Tom Richardson, a year 12 student from Old Swinford Hospital School in Stourbridge, has been in all week on a work experience placement in our Collections department. Read all about what he got up to during his time at the Museum of Carpet!
My first port of call was to pay a visit to one of the Museums storage units off site to deliver some carpet samples the Museum did not have the space to store on site. I would be making the trip with Mike and Colin, who it would seem are the go to men for carpet moving. It is at this point that I met Ken, whose van we would be making the trip in. Ken, like everyone I have met associated with the Museum is lovely and his van floor was, rather appropriately, kitted out with a very nicely patterned carpet. The trip was a jovial one in which I discovered a bit about Ken and Colin’s time in the industry. Ken had worked in the industry for 10 years before taking up his current position whilst Colin had been a Weaver for 41 years!
Upon arriving at the offsite store we enlisted the help of a fork lift truck to raise the boxes of carpet samples to the level on which the store was. Apparently carrying the boxes up stairs had nearly killed Colin and Mike last time. Upon reaching the store Mike and Colin explained the process of storing the carpet samples in terms of company, condition etc.
Back at the Museum I shadowed a tour around the exhibits to learn what constitutes a tour and what factors must be considered when showing a tour, for example the age of the group. I aided Audrey in organising the tour as they had a look round the Museum and received demonstrations of a spinning wheel from Jill and a weaving demonstration from Dave. I also had the pleasure of joining the group for a demonstration of the big power looms by Bernie and Mark. It was fascinating to see these feats of engineering and amazing that Bernie and Mark had the skill to operate such machines. The group, like me was enthralled at how these machines turned spools of thread into carpets and both Marks and Bernie’s knowledge did not let us down and explained everything in as much detail as you could hope for. These power looms are definitely the stars of the Museum and a sight to behold. As the only working ones in the Country I strongly recommend that everyone comes along and witnesses this massive part of Kidderminster’s history in full flow, just like it was back then.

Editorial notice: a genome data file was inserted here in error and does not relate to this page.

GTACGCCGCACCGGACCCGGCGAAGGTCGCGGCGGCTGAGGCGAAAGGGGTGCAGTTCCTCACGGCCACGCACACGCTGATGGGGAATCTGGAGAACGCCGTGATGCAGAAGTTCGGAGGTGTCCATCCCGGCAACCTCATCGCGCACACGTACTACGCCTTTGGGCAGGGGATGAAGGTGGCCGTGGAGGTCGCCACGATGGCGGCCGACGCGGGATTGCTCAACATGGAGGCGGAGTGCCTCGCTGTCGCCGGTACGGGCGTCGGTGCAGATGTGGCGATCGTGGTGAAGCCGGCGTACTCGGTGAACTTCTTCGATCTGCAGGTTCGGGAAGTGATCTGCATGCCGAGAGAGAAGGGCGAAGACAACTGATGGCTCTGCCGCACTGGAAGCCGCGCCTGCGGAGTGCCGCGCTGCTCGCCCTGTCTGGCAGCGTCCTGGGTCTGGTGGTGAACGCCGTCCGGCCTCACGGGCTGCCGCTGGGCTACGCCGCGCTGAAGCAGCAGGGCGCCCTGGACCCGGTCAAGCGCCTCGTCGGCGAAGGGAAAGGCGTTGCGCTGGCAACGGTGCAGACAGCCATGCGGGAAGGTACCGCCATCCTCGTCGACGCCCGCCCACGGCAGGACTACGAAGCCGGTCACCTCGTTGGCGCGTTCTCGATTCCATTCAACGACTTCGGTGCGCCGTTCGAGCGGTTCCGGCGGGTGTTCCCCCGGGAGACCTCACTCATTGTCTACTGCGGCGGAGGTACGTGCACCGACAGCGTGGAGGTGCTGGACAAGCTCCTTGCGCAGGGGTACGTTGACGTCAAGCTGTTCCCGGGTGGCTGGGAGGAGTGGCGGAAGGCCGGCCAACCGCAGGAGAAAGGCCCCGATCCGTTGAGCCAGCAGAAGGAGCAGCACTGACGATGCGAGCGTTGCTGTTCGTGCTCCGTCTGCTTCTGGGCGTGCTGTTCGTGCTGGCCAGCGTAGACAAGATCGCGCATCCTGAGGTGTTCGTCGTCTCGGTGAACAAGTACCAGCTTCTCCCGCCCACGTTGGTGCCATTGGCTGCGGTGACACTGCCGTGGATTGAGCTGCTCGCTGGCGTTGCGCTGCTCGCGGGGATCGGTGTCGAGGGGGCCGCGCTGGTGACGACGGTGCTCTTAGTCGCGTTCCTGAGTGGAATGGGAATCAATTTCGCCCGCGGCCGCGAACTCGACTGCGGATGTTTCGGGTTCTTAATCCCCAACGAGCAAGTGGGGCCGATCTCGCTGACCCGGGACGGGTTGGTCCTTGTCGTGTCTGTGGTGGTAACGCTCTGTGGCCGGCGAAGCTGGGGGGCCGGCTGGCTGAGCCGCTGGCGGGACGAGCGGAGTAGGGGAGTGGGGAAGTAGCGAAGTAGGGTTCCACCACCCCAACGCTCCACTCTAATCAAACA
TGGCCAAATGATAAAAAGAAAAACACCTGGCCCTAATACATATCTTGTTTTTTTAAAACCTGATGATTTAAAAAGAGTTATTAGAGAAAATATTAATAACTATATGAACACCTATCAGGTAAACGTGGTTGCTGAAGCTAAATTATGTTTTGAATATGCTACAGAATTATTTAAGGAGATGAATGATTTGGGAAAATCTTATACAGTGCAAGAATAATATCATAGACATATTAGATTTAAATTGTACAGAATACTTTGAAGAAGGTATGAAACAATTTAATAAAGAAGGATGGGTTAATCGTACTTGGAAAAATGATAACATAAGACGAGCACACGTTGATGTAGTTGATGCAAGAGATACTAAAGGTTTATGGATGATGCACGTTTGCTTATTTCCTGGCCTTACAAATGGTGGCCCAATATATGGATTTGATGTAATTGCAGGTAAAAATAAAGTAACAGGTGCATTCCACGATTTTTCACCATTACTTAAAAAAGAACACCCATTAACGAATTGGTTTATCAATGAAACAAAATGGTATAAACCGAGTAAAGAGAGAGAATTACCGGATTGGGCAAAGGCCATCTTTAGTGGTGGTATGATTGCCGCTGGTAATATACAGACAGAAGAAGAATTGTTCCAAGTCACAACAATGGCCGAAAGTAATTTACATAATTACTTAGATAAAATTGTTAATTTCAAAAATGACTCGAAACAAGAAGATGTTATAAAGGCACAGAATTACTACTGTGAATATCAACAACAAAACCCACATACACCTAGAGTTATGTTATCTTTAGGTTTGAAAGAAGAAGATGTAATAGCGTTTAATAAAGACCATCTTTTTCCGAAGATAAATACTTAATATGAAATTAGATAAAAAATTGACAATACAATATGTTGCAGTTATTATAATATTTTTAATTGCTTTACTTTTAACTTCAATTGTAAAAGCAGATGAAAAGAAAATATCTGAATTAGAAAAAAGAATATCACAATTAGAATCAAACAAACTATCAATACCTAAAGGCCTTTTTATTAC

After that came the more sobering, but equally as important task of pest control. Being as this is a Museum solely of carpets pest control is highly important in the conservation of the carpets on display in the exhibits, and in storage. The main pest problem is moths as this place is literally moth heaven. To regulate pest control, and improve the conditions the carpets are kept in, the Museum uses a simple but effective method known as Blunder Traps. They are essentially sticky pads that are placed on the floor that bugs wonder over and get stuck. My task was to go around the Museum picking up these Blunder Traps and counting and identifying the insects on them. I then recorded this information and laid out new Blunder Traps. The Blunder Traps are checked about every three months. Again this was valuable experience in the day to day running of a Museum, one that I had not previously considered was a part of it.